A litany of scams has been followed by a scramble for solutions to contain, nay eliminate, corruption. Gandhian activist Anna Hazare, riding a wave of public angst against corruption, argues that a Jan Lok Pal Bill will reduce corruption by 90%. In a much discussed paper, the chief economic adviser to the government of India, Kaushik Basu, advocates that giving immunity to bribe takers “will cause a dramatic drop in the incidence of bribery”. However, are such magic bullets missing the wood for the trees?
The popular stereotypes of corruption can be classified into two broad categories—one, administrative and the other, harassment corruption. In the former (like the 2G spectrum and Commonwealth Games scams), either the administrative processes are compromised or its implementation subverted to suit preferred parties. It is possible to make a meaningful dent on such corruption with stronger enforcement of extant rules and introducing greater transparency into government procurements and transfers of public assets.
However, the more ubiquitous form of corruption, the one all of us encounter as part of our daily lives, involves harassment by government officials demanding bribes to access public services. The Transparency International’s Global Corruption Barometer 2010 placed India in the top-tier of countries where respondents reported to having paid a bribe to access nine public services over the past 12 months—54% of Indians reported to having paid bribes.
Addressing corruption such as this is a huge challenge. It is mostly impervious to top-down regulatory quick fixes such as the Lok Pal Bill or mere changes in incentives. In fact, the premises behind Prof. Basu’s argument are similar to that of the mainstream debates on reducing harassment corruption. Let us briefly examine some of them.
To start with, bribe givers already have protection from any prosecution if they are able to establish that “the bribe was given unwillingly and in order to get the public servant trapped”. Moreover, this protection is superfluous since bribe givers invariably work with the local anti-corruption agency to trap bribe-demanding officials. In any case, given the standards of proof required for any legal indictment, it is impossible for any prospective complaint by the bribe giver to be effective.
Second, such analysis is confined to the demand-side (bribe taker) and overlooks the critical role of the bribe giver. It needs to be borne in mind that corruption takes place because officials demand bribes and people are willing to pay a premium (over and above the minimal user charges) to access public services at their convenience. This willingness to pay is manifested either in the bribes paid by those applying for government services or the payments made to middlemen.
Third, such solutions simplify reality and give disproportionate importance to incentives, while overlooking the critical role of enforcement. For example, though evidence of corruption in government offices is part of the local gossip-who takes money, how much, through which channel, and so on-and anti-corruption agencies are well aware of this, they choose not to act unless prodded by specific complaints.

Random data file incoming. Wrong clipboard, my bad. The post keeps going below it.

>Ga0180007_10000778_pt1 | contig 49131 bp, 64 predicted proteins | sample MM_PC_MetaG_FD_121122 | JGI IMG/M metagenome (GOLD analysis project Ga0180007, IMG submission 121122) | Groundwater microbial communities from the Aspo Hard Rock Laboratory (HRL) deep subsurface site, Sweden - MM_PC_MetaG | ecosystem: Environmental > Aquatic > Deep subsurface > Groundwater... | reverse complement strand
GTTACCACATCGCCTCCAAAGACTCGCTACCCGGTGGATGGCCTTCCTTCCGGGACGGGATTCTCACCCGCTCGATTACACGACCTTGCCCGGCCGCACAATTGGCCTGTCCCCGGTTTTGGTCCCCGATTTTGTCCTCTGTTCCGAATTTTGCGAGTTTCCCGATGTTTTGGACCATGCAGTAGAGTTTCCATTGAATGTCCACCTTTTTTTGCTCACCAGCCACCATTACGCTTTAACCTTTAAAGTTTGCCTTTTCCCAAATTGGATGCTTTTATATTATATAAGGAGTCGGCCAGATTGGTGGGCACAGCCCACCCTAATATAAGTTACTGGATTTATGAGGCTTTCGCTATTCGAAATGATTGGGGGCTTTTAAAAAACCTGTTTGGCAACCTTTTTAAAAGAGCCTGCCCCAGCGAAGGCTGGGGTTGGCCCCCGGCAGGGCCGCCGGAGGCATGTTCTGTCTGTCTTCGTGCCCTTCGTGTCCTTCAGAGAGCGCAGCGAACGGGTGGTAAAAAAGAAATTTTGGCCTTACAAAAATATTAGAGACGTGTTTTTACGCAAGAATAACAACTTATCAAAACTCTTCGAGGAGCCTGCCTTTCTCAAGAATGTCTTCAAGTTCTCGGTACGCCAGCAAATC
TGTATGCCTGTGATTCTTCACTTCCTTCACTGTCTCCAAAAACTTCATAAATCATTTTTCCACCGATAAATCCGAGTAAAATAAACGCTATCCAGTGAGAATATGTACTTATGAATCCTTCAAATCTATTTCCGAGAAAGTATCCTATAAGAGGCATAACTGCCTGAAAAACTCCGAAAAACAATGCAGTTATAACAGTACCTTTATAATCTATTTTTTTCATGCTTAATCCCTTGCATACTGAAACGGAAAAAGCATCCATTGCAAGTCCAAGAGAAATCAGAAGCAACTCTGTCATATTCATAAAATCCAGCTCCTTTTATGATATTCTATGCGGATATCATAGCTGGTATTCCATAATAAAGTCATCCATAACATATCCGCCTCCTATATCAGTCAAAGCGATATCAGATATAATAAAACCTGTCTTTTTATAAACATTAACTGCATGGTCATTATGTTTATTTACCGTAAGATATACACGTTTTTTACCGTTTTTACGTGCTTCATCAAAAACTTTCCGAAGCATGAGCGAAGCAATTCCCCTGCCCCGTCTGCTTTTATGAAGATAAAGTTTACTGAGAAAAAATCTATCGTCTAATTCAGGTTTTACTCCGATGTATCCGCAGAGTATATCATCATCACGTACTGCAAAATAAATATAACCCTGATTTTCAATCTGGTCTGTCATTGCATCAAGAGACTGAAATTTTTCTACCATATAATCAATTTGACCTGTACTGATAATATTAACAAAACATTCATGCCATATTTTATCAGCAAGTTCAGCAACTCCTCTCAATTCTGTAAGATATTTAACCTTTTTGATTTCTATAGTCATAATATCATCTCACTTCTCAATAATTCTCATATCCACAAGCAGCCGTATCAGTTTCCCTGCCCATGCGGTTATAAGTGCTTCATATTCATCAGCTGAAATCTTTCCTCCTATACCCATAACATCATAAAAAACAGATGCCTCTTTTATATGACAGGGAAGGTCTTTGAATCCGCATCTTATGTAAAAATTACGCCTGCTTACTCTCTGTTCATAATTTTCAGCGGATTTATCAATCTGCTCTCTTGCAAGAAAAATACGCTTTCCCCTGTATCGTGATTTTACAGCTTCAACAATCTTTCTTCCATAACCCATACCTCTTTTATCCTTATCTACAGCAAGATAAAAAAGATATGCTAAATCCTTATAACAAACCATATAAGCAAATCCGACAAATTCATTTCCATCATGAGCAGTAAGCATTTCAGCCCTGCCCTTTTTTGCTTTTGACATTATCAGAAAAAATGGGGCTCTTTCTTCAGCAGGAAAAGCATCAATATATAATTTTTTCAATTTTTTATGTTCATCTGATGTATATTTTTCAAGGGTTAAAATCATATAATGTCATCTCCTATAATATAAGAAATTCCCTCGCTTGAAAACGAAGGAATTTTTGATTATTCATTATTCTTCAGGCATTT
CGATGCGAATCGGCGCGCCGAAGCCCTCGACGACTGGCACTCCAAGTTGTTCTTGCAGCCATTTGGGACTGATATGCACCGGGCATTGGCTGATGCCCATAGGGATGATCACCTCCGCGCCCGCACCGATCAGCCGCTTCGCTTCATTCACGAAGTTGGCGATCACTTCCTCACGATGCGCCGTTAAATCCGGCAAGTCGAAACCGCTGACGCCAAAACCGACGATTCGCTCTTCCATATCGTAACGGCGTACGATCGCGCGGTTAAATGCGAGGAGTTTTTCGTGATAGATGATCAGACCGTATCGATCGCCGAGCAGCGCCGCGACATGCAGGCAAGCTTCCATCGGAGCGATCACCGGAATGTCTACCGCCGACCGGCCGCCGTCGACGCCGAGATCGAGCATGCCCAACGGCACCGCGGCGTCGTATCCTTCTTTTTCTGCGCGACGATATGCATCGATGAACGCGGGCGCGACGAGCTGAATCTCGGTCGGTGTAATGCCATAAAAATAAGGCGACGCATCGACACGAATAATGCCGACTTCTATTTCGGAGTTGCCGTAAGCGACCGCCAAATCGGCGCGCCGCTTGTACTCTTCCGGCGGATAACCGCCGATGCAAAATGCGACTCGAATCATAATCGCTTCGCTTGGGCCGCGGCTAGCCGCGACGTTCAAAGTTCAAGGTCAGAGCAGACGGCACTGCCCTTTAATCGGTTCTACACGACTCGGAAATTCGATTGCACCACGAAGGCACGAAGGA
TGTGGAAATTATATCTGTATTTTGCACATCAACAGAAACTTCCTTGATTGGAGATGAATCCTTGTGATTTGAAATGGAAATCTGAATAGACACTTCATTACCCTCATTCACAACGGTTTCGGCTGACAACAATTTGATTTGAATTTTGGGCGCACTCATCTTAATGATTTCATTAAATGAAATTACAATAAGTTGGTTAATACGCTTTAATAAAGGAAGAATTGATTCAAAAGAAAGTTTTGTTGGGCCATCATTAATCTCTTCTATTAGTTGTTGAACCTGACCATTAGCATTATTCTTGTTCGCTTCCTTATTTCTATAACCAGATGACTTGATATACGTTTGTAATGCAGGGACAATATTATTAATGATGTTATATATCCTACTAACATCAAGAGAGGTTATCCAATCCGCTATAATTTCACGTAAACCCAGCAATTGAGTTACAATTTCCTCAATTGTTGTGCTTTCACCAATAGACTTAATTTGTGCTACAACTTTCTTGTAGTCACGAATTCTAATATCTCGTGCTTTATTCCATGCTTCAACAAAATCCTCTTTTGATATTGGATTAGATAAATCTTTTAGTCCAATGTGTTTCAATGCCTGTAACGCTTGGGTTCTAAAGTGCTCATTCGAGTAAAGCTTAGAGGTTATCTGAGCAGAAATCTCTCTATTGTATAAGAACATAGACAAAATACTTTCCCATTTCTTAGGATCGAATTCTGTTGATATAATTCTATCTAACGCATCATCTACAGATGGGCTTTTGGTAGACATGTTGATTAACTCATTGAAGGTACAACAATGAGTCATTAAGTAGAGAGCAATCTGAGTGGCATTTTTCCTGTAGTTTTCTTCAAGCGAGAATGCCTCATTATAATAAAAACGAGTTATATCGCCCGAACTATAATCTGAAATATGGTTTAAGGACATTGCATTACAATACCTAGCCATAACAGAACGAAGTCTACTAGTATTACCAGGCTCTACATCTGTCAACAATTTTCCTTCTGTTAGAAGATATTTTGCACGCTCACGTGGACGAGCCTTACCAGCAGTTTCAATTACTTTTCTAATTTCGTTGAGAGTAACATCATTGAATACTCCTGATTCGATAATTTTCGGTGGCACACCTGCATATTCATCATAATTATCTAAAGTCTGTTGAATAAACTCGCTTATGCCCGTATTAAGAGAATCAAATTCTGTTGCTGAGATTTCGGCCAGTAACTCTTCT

Fourth, reforming a system where deviance is the norm is a huge challenge. Standard models of addressing corruption work under the presumption that corrupt practices exist at the margins or are not widely prevalent. It is similarly assumed that enforcement is weak only at the margins.
However, when the practice is so widespread as to be a norm (as is the case with say, getting an income certificate or a passport) and enforcement agencies are overstretched, the marginal deterrence effect of regulations and incentives are negligible. The fear of being caught is mitigated by the bribe taker’s realization that his actions are no different from that of the majority of his colleagues.
Finally, citizens have to interact continuously with government officials. From a game theoretic framework, the bribe-giving citizen plays repeated games with his bribe-taking interlocutors and their partners. A bribe giver with a reputation for complaining, leave alone trapping officials, will be vulnerable to being harassed (or at least deeply inconvenienced) by the bribe-taking community. Therefore, prudence dictates that he plays the game, by “rules”.
While, as mentioned earlier, there are no quick fixes to addressing such corruption, there may be some broad principles that can underpin any anti-corruption policy. First, minimize all interfaces between citizens and the government, this being the premier source of corrupt practices. Outsourced customer care centres, for all its flaws, are a major improvement on the current system of accessing services directly from government offices. Second, introduce competition in service delivery channels. The same service can be accessed and delivered through different offices within the same department and also through certified private agencies.
Finally, differential pricing of services are an excellent institutional mechanism to capture people’s willingness to pay (over and above the service fees). A simple dual-price arrangement-a higher fee premium for faster service to complement the citizen-charter based lower fee service-can align the incentives of all parties in the service delivery market.
All this has to be coupled with stronger enforcement and administrative commitment, use of the latest information and mobile communications technology to improve transparency and access, and context specific innovations that seek to alter the incentives of all parties in the service-delivery environment.
Gulzar Natarajan is a civil servant. These are his personal views
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